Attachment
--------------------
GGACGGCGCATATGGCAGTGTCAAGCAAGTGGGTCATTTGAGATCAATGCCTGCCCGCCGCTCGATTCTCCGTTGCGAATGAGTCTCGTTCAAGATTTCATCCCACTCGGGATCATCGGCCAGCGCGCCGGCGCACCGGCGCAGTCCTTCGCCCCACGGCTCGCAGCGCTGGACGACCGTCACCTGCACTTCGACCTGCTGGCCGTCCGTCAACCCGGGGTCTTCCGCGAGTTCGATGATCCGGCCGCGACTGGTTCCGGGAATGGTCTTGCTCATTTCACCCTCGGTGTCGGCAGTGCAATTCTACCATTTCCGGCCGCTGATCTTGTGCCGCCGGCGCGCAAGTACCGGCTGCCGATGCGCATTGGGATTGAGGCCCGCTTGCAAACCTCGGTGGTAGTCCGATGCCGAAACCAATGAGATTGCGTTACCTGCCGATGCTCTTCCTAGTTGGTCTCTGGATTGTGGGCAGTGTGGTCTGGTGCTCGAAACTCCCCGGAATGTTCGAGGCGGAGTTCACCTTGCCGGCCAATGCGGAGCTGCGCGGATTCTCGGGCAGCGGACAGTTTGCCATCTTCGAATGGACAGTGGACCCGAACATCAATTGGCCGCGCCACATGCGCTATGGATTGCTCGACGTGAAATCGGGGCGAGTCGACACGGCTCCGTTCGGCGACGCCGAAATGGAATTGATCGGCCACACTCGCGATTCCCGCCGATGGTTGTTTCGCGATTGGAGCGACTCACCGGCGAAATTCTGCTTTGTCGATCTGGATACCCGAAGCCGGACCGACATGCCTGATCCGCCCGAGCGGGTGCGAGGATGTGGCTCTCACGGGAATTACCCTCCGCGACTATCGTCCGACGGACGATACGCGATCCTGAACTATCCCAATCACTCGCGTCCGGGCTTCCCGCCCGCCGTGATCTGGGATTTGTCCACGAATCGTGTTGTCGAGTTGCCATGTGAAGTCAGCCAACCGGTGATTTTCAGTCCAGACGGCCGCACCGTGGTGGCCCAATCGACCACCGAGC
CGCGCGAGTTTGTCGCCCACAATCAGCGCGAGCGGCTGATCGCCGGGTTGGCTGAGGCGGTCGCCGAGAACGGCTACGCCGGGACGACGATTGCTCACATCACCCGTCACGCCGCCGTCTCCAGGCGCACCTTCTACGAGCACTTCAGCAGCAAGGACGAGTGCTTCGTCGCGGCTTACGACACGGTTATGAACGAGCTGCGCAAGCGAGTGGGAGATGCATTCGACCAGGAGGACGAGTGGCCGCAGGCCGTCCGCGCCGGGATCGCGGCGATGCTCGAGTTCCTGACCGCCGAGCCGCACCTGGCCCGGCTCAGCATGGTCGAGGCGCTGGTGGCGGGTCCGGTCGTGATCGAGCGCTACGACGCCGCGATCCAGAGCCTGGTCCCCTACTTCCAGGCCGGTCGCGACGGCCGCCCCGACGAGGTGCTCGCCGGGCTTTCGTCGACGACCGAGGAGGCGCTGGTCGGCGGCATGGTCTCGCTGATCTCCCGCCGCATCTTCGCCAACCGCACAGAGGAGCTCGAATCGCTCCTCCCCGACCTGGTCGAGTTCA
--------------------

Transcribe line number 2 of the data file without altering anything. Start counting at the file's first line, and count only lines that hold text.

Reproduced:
CGCGCGAGTTTGTCGCCCACAATCAGCGCGAGCGGCTGATCGCCGGGTTGGCTGAGGCGGTCGCCGAGAACGGCTACGCCGGGACGACGATTGCTCACATCACCCGTCACGCCGCCGTCTCCAGGCGCACCTTCTACGAGCACTTCAGCAGCAAGGACGAGTGCTTCGTCGCGGCTTACGACACGGTTATGAACGAGCTGCGCAAGCGAGTGGGAGATGCATTCGACCAGGAGGACGAGTGGCCGCAGGCCGTCCGCGCCGGGATCGCGGCGATGCTCGAGTTCCTGACCGCCGAGCCGCACCTGGCCCGGCTCAGCATGGTCGAGGCGCTGGTGGCGGGTCCGGTCGTGATCGAGCGCTACGACGCCGCGATCCAGAGCCTGGTCCCCTACTTCCAGGCCGGTCGCGACGGCCGCCCCGACGAGGTGCTCGCCGGGCTTTCGTCGACGACCGAGGAGGCGCTGGTCGGCGGCATGGTCTCGCTGATCTCCCGCCGCATCTTCGCCAACCGCACAGAGGAGCTCGAATCGCTCCTCCCCGACCTGGTCGAGTTCA